2Use the format in Exhibit 8–2 to compute the ending LIFO inventory and the cost of goods sold, using same assumptions.Assumptions LIFO Inventory EffectSales 900 units @ $100$90,000Cost of Sales:Beginning Inventory500 units @ $50=$25,000 Plus: Purchases400 units @ $50=$20,000100 units @ $65=$ 6,500400 units @ $85=$34,000$60,500Subtotal$85,500Less: Ending Inventory500 units @ $50=($25,000)Cost of Sales$60,500Gross Profit $29,500Also compute the cost of goods sold percentage of sales.Cost of goods sold percentage of sales = (Cost of Sales ÷ Sales) x 100($60,500 ÷ $90,000) x 100= 67.2%Comment on the difference in outcomes.Based on the above calculations, the FIFO method would be better because it yields more profit. As the cost of goods sold increases (as can be seen in the LIFO calculations), the gross profit decreases. With the LIFO method the cost of sales is more than with the FIFO method. The higher the cost of goods sold as a percentage of sale, the less profit is generated.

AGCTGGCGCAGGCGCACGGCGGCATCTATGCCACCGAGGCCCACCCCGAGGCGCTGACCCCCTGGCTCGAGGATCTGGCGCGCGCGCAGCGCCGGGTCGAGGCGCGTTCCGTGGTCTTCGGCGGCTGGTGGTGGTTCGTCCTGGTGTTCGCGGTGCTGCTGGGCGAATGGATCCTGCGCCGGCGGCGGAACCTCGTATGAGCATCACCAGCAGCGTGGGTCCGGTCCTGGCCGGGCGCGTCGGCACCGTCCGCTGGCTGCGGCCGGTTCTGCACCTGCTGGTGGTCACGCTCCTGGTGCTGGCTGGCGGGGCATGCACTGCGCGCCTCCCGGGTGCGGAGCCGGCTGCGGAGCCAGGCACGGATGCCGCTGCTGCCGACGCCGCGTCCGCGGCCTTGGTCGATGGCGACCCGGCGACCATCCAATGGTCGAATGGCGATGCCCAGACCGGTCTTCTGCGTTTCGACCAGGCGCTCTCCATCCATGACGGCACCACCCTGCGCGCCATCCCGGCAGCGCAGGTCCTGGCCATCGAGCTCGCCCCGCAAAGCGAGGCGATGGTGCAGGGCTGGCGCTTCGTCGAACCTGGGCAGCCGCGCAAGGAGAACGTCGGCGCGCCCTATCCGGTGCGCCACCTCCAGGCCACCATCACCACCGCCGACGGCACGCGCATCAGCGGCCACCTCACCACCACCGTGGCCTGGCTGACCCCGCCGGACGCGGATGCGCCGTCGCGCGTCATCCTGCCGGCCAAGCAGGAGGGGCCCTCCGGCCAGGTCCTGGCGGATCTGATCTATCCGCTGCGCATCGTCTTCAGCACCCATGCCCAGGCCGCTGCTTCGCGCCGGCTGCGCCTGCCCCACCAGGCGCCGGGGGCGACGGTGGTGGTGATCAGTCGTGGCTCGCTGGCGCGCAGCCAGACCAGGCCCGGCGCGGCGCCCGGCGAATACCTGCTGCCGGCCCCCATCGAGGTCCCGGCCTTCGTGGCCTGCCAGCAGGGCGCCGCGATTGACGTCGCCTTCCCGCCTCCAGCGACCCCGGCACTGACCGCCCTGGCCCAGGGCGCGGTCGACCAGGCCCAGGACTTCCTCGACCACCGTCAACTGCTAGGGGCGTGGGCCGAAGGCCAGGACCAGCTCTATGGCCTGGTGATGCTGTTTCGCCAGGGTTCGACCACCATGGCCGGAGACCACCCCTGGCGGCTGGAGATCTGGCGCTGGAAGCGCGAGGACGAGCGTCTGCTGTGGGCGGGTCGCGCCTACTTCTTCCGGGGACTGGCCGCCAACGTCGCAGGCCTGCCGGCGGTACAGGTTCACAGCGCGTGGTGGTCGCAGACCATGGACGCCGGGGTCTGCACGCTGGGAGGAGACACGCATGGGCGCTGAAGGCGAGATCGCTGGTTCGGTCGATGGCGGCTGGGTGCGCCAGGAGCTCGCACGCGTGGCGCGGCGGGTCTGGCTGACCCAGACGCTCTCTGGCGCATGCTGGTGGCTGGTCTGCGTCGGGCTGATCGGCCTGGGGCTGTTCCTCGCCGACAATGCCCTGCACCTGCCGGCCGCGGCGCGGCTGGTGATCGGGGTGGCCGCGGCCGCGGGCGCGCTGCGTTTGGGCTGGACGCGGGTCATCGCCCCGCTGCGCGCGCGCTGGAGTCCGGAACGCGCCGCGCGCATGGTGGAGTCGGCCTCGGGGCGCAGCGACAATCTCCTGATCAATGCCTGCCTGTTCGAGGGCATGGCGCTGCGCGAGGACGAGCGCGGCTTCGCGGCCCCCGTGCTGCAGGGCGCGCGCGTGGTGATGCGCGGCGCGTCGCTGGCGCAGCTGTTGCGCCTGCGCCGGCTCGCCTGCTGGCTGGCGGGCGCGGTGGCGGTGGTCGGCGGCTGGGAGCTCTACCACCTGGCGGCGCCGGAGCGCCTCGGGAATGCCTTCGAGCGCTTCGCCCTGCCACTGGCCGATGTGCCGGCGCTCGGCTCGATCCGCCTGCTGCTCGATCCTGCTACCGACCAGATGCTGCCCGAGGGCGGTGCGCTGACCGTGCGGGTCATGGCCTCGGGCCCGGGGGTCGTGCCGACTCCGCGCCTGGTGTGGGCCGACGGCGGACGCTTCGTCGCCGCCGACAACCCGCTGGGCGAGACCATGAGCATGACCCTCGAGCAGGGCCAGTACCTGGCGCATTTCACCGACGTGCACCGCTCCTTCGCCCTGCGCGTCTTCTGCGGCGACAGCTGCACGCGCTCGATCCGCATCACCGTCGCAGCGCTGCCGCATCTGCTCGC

Polzar, G. (1992). Long-term care and the law: A legal guide for health care professionals.Gaithersburg, MD: Aspen Publishers, Inc.Consider the concept of ethics in health care predicated on ethical theories and moral theories, and explore connection of such ethics with ethics committee decision making. Rationalize the primary concerns of conception, wrongful birth, and abortion from the perspective of health care professionals who must make these decisions. As a health care professional, we have an ethical obligation to serve others with no regard for self-interest. Health care ethics committees serve as patient-advocates, and as a resource for patients, families and staff by offering objective counsel whendealing with difficult healthcare issues. They are also invaluable resources when it comes to developing hospital policies and procedures health care professionals use when addressing ethical dilemmas (Polzar, 1992). When helping patients/family members make final decisions that are in the best interest of the patient, ethics committees must take into consideration different cultural beliefs, the patient’s wishes, and the expected outcome of those decisions (Moore, 2014).Ethics and ethics committee decision making means we often have to come to the realization that everything we do is not always within the best interest of the patient. For example, modern technology enables us to keep people alive indefinitely; yet, we cannot help but wonder if that is always the best option for thepatient or his or her family. Does putting patients on life support, hooking them up to multiple tubes, and pumping them full of nutrients and medication mean they will ever have a chance to live a productive life? Moore, C. (2014). Ethics in nursing: Deciding what is right and wrong. Retrieved from http://www.nursetogether.com/ethics-in-nursing-deciding-what-is-right-and-wrongPolzar, G. (1992). Long-term care and the law: A legal guide for health care professionals.Gaithersburg, MD: Aspen Publishers, Inc.